‘In Britain, free compulsory education conducted in formal institutions staffed by full time professionals began in 1870’ (Haralambos, M, 1995, p.725) this was when The Forster’s Education Act 1870 came into place, in 1880 attendance became compulsory until the age of ten followed by The Fisher Education Act of 1918 making attendance compulsory until the age of fourteen, 1947 saw this raised to fifteen and finally in 1972 this was raised to sixteen.
In 1944 the Butler’s education Act established a tri-partite system of secondary education for all, children would take an 11+ examination (intelligence test) which would result in them attending one of three types of schools; grammar, technical or secondary modern. ‘The 15-20 percent of children with the best 11+ exam results went to grammar schools, with most children going to secondary modern schools, there were hardly any technical schools established.’ (Browne, K., 2011, p.175)
Some advantages of the tri-partite system include; it was set up so that children could receive an education based on their ability rather than their parent’s ability to pay, ensuring everyone can develop their potential, it encourages economic growth and some social democratic theorists argue that this system also promotes equality of opportunity as the results are based on everyone taking the same test.
Disadvantages of the tri-partite system include; the 11+ doesn’t take into account individual circumstances, it created low self-esteem amongst the children as being selected for a low status school could, in turn, result in the child believing that they are not good enough leading to low educational attainment. The 11+ also discriminated against girls; it was official policy to mark down girl’s scores.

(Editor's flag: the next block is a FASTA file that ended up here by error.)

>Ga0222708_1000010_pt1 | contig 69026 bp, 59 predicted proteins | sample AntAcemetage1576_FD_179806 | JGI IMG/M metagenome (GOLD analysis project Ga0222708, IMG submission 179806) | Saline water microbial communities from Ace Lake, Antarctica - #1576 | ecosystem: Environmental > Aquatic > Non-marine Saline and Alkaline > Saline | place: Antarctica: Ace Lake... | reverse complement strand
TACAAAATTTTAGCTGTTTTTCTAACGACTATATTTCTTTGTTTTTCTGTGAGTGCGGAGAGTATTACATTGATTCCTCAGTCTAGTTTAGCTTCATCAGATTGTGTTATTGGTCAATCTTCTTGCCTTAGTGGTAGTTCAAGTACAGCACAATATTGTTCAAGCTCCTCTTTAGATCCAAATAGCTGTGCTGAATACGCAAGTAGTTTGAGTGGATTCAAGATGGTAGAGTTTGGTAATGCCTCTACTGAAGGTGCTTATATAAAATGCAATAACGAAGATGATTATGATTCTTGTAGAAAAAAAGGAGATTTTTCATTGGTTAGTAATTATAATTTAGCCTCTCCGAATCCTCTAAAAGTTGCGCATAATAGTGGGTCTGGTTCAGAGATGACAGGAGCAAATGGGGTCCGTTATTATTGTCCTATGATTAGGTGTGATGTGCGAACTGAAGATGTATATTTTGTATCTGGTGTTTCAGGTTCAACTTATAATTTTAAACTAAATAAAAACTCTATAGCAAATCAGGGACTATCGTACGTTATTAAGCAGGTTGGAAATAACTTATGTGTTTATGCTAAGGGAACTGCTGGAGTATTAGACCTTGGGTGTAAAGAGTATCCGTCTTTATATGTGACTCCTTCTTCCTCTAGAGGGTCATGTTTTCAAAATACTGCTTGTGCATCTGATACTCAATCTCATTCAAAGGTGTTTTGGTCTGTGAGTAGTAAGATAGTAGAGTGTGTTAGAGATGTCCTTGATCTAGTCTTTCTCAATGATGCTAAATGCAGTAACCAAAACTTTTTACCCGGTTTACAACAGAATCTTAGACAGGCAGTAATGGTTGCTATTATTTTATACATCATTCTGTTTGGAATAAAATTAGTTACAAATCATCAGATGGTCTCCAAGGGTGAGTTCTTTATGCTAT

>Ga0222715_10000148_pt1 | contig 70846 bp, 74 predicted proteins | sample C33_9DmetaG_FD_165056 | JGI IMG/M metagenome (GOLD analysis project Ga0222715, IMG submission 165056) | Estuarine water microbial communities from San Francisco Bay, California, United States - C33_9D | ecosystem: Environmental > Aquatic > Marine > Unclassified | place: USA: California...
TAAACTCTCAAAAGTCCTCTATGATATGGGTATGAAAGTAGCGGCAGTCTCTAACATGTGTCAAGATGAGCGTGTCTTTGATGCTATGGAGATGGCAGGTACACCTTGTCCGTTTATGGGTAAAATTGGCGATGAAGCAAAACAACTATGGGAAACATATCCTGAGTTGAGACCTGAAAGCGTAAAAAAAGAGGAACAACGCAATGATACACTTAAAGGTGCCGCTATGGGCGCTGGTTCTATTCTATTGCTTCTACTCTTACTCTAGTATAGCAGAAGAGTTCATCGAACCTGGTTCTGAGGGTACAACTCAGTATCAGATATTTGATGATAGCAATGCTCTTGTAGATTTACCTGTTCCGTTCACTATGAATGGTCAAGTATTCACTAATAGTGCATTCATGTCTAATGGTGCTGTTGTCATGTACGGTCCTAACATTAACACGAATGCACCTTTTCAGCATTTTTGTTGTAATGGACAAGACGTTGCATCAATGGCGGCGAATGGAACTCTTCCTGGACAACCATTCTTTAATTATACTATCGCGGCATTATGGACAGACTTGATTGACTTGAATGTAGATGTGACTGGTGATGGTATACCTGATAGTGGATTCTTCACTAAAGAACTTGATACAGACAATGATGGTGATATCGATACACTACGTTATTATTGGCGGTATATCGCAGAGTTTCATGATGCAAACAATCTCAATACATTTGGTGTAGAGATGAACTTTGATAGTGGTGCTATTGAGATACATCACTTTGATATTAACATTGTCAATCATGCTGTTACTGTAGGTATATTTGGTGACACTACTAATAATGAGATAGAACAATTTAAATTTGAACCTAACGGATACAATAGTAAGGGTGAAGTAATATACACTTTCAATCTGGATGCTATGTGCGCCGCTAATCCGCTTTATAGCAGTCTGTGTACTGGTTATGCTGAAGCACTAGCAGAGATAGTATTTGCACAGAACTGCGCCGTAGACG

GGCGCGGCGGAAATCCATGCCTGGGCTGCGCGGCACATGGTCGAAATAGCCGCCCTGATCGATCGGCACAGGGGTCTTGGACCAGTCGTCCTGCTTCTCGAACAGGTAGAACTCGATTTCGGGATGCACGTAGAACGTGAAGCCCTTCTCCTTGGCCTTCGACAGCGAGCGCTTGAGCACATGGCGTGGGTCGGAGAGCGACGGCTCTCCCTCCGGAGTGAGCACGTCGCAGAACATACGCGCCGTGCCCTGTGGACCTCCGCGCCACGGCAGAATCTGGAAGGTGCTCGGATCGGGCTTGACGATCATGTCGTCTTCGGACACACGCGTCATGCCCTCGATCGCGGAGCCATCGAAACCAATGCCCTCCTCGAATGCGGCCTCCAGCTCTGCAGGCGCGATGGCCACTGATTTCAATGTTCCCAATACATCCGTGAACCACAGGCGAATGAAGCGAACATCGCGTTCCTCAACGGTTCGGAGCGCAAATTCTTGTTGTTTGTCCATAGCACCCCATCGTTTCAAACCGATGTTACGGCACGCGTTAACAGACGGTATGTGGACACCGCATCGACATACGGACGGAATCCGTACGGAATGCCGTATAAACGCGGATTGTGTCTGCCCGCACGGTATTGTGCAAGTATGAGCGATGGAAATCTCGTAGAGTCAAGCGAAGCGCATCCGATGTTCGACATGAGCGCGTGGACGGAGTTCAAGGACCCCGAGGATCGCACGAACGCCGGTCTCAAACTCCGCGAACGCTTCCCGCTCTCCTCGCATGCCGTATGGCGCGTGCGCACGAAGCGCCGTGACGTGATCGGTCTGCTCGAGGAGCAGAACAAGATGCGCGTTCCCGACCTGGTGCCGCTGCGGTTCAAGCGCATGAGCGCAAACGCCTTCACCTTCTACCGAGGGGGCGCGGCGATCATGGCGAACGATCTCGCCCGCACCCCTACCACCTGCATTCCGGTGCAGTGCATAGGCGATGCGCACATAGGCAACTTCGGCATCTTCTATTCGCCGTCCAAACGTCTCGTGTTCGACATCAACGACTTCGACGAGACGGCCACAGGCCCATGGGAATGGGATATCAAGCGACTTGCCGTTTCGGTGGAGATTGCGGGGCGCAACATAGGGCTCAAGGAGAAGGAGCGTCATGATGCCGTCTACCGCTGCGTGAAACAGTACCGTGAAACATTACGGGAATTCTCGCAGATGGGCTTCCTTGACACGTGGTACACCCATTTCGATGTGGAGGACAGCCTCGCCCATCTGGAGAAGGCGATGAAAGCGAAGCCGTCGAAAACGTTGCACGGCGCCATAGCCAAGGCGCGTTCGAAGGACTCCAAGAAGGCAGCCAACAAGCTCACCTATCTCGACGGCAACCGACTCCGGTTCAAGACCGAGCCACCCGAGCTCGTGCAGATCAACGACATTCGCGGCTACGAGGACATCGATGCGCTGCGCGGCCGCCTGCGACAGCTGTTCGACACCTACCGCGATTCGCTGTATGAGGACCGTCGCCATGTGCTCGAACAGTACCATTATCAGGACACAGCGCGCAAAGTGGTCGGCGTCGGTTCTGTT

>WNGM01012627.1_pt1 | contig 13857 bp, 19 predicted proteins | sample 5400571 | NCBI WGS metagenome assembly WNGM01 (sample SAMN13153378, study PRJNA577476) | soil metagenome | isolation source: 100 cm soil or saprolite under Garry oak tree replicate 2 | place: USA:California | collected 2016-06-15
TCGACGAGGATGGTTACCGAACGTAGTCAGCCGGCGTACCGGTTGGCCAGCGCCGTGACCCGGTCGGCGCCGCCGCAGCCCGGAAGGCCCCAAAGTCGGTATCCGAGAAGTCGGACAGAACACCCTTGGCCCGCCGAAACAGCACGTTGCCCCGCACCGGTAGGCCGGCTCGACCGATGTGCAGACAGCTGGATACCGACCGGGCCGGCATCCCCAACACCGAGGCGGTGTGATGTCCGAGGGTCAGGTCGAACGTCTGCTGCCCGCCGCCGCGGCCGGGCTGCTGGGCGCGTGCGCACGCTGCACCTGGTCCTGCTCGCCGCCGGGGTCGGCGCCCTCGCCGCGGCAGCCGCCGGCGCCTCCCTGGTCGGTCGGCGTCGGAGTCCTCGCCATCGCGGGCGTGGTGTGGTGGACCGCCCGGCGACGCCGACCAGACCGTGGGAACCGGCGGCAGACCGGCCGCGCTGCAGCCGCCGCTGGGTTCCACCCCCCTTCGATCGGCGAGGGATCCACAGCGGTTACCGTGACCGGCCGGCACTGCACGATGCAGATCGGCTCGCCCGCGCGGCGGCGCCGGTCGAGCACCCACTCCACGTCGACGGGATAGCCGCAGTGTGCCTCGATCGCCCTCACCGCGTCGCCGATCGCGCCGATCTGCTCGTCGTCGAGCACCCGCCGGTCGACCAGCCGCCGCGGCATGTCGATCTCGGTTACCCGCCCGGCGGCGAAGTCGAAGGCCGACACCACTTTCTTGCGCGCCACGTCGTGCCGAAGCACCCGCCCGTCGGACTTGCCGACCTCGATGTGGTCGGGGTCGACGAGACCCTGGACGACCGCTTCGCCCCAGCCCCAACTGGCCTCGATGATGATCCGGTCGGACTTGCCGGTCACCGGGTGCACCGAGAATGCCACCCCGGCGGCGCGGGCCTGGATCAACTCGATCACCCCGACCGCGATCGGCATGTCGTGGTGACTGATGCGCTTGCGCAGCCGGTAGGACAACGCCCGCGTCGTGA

In 1974 the Labour Government came into power, abolishing the tripartite system and bringing in the comprehensive system. ‘Children in most areas now, regardless of their ability, generally transfer to the same type of school at the age of 11, with no selection by examination. Around nine out of ten young people in the UK now attend some form of comprehensive school, with only about 230 state grammar schools remaining’ (Browne, K., 2011, p.176)
Advantages of the comprehensive system include; late developers benefit, for some intelligence and ability improve later in life, the comprehensive system stops them from having their opportunities limited at an early age. There is equality among comprehensive schools, mixing gender, class and ethnicity which are better for society. More able children do just as well in comprehensive schools as they would in grammar schools and also the weaker children improve.
Disadvantages of the comprehensive system include; Grammar schools creamed off the comprehensive schools by taking the more intelligent pupils, it’s also been found difficult to teach in comprehensive’s as teachers must find work that is both challenging for the weaker and stronger students.
The Education Reform Act 1988 brought in major changes across England and Wales including the introduction of league tables where Standardised Attainment Test results began to be published, changes in the funding and control of schools and also the National Curriculum. ‘The introduction of the National Curriculum meant that for the first time in Britain, all school students were to study the same subjects and were to be tested against targets set by the Department for Education and Employment (DfEE)’ (Moore, S., 2001, p.251)
Advantages of the National Curriculum include; it gives teachers a guideline of what to teach, if a child has to move schools the same subjects and criteria are taught therefore no one can fall behind also as everyone is learning the same criteria and taking the same exams...